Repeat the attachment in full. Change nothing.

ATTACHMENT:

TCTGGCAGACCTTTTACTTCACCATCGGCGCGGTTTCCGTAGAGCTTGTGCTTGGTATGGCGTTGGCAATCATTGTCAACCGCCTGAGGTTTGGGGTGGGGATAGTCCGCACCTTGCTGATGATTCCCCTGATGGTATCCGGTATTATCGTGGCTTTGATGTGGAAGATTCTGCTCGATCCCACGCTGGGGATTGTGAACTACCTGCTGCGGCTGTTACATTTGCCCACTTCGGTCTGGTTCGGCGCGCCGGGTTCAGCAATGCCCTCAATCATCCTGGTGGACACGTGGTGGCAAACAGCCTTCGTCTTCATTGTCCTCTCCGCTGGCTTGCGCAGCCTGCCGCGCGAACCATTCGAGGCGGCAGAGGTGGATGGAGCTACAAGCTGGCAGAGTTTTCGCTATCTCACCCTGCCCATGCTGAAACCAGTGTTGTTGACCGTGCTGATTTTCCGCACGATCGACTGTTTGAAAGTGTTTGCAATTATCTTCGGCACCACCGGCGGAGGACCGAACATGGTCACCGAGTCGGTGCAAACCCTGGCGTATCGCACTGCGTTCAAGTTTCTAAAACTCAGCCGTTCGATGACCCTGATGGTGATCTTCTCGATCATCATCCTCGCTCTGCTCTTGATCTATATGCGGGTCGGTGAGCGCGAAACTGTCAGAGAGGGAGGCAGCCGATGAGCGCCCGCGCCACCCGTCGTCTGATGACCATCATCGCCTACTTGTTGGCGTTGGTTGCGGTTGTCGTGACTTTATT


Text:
TCTGGCAGACCTTTTACTTCACCATCGGCGCGGTTTCCGTAGAGCTTGTGCTTGGTATGGCGTTGGCAATCATTGTCAACCGCCTGAGGTTTGGGGTGGGGATAGTCCGCACCTTGCTGATGATTCCCCTGATGGTATCCGGTATTATCGTGGCTTTGATGTGGAAGATTCTGCTCGATCCCACGCTGGGGATTGTGAACTACCTGCTGCGGCTGTTACATTTGCCCACTTCGGTCTGGTTCGGCGCGCCGGGTTCAGCAATGCCCTCAATCATCCTGGTGGACACGTGGTGGCAAACAGCCTTCGTCTTCATTGTCCTCTCCGCTGGCTTGCGCAGCCTGCCGCGCGAACCATTCGAGGCGGCAGAGGTGGATGGAGCTACAAGCTGGCAGAGTTTTCGCTATCTCACCCTGCCCATGCTGAAACCAGTGTTGTTGACCGTGCTGATTTTCCGCACGATCGACTGTTTGAAAGTGTTTGCAATTATCTTCGGCACCACCGGCGGAGGACCGAACATGGTCACCGAGTCGGTGCAAACCCTGGCGTATCGCACTGCGTTCAAGTTTCTAAAACTCAGCCGTTCGATGACCCTGATGGTGATCTTCTCGATCATCATCCTCGCTCTGCTCTTGATCTATATGCGGGTCGGTGAGCGCGAAACTGTCAGAGAGGGAGGCAGCCGATGAGCGCCCGCGCCACCCGTCGTCTGATGACCATCATCGCCTACTTGTTGGCGTTGGTTGCGGTTGTCGTGACTTTATT